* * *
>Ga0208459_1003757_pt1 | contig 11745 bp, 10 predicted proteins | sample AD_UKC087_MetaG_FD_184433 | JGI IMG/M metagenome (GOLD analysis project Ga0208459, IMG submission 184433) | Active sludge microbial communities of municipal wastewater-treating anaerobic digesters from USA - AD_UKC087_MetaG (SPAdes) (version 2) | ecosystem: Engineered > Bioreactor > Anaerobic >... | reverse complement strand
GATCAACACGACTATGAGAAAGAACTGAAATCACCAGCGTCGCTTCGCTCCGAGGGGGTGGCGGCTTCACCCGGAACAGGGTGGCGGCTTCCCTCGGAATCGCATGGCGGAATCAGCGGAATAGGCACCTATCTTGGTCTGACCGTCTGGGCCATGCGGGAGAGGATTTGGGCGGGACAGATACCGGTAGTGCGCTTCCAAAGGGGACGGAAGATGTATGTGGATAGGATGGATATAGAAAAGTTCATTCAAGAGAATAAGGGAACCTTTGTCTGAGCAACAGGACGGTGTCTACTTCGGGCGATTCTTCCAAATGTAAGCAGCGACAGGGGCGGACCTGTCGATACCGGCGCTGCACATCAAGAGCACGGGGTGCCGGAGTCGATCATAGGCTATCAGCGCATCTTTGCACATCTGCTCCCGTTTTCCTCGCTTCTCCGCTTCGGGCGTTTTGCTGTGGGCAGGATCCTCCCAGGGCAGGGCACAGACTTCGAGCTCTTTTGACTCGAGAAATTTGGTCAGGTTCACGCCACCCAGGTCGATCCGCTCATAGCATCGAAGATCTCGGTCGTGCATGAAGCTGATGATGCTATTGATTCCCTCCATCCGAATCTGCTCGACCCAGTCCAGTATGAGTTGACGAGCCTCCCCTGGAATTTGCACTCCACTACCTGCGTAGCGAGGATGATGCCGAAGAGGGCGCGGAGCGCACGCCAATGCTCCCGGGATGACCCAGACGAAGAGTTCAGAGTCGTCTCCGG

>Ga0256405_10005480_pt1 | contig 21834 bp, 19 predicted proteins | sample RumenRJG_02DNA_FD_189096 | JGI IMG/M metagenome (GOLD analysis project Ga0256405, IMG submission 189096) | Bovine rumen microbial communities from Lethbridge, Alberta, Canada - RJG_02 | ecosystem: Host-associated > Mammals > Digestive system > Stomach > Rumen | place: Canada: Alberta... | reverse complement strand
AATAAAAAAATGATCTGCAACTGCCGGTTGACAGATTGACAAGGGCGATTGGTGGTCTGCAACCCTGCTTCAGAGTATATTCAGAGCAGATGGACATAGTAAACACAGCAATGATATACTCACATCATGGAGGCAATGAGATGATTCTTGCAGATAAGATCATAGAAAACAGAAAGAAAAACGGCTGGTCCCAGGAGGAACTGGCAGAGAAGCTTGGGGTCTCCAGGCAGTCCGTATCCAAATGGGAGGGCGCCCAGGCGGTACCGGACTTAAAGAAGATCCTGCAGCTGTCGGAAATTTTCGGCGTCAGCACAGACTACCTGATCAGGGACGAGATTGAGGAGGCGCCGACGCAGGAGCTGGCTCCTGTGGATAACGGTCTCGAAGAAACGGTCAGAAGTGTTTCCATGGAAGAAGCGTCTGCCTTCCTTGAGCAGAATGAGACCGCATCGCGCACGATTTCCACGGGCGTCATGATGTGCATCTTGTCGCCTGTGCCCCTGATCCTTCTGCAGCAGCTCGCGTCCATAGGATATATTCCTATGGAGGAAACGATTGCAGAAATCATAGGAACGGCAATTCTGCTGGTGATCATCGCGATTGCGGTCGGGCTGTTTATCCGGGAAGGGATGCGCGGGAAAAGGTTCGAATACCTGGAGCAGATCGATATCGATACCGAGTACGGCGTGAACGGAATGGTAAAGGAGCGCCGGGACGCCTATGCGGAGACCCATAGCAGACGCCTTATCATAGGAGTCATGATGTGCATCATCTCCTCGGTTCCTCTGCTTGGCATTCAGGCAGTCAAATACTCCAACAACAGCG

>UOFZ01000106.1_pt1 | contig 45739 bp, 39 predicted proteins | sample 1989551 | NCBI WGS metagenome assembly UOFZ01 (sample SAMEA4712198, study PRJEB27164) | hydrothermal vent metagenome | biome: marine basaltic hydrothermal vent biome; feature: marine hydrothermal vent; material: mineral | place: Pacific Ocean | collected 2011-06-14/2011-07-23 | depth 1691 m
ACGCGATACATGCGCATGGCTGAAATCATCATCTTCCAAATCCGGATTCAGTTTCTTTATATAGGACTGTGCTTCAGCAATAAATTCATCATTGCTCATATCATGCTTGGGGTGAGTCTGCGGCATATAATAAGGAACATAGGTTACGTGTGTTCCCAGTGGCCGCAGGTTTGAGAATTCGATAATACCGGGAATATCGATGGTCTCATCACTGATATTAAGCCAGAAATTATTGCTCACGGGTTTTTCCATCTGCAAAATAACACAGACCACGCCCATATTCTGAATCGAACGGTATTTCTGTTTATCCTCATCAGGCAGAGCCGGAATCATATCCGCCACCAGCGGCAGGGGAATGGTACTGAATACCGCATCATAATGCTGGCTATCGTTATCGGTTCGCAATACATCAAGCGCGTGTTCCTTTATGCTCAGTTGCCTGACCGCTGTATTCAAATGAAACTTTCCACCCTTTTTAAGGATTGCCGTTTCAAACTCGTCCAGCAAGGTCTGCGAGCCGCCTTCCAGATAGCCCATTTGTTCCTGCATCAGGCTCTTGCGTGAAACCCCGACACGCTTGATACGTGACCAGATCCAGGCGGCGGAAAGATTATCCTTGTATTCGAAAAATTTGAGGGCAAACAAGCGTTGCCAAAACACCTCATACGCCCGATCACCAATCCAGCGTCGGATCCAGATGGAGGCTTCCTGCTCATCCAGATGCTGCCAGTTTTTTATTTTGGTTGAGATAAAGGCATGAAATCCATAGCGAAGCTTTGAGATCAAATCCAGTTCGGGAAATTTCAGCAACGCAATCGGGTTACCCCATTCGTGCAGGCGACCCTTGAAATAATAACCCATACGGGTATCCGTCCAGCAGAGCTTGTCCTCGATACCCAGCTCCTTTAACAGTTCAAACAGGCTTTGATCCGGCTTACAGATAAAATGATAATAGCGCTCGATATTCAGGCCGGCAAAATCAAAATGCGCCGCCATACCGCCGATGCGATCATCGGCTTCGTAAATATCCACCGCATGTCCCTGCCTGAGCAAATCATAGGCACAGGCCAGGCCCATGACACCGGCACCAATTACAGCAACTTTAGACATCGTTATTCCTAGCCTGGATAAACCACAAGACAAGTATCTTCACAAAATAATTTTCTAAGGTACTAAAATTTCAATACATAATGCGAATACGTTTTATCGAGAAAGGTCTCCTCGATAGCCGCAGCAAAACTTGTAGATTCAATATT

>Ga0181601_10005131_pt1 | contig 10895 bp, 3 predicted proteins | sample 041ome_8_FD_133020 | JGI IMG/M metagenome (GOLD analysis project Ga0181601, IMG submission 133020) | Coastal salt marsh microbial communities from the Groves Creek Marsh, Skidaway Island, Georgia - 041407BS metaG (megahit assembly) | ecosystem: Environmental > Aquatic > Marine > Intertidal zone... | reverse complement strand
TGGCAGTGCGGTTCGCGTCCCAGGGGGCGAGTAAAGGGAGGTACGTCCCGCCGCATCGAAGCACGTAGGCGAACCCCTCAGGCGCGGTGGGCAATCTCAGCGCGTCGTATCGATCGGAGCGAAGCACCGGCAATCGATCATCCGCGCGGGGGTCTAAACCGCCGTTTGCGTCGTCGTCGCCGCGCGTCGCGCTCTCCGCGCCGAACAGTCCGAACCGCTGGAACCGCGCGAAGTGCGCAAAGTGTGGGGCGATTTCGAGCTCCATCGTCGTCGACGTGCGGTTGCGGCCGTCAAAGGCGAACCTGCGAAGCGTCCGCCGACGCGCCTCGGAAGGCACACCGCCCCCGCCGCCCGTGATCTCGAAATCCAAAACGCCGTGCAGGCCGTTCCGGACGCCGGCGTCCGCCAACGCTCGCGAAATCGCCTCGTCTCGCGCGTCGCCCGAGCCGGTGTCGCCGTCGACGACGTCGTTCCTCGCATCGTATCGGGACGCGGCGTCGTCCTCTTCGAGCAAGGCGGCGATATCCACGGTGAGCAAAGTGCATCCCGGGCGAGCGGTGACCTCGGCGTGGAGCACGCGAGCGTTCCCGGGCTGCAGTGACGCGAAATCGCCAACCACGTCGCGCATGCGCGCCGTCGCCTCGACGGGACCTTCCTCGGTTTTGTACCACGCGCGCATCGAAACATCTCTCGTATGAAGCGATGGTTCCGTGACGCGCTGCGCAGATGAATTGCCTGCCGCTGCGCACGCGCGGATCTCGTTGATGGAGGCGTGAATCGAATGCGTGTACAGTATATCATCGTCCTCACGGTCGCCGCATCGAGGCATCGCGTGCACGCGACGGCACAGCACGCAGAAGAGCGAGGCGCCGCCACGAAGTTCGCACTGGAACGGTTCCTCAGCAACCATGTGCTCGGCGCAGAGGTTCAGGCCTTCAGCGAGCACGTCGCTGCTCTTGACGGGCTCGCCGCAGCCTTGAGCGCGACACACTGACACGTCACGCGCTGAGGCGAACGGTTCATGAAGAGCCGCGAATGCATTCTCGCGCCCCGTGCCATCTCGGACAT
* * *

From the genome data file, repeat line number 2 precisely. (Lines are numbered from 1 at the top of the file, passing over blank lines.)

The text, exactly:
GATCAACACGACTATGAGAAAGAACTGAAATCACCAGCGTCGCTTCGCTCCGAGGGGGTGGCGGCTTCACCCGGAACAGGGTGGCGGCTTCCCTCGGAATCGCATGGCGGAATCAGCGGAATAGGCACCTATCTTGGTCTGACCGTCTGGGCCATGCGGGAGAGGATTTGGGCGGGACAGATACCGGTAGTGCGCTTCCAAAGGGGACGGAAGATGTATGTGGATAGGATGGATATAGAAAAGTTCATTCAAGAGAATAAGGGAACCTTTGTCTGAGCAACAGGACGGTGTCTACTTCGGGCGATTCTTCCAAATGTAAGCAGCGACAGGGGCGGACCTGTCGATACCGGCGCTGCACATCAAGAGCACGGGGTGCCGGAGTCGATCATAGGCTATCAGCGCATCTTTGCACATCTGCTCCCGTTTTCCTCGCTTCTCCGCTTCGGGCGTTTTGCTGTGGGCAGGATCCTCCCAGGGCAGGGCACAGACTTCGAGCTCTTTTGACTCGAGAAATTTGGTCAGGTTCACGCCACCCAGGTCGATCCGCTCATAGCATCGAAGATCTCGGTCGTGCATGAAGCTGATGATGCTATTGATTCCCTCCATCCGAATCTGCTCGACCCAGTCCAGTATGAGTTGACGAGCCTCCCCTGGAATTTGCACTCCACTACCTGCGTAGCGAGGATGATGCCGAAGAGGGCGCGGAGCGCACGCCAATGCTCCCGGGATGACCCAGACGAAGAGTTCAGAGTCGTCTCCGG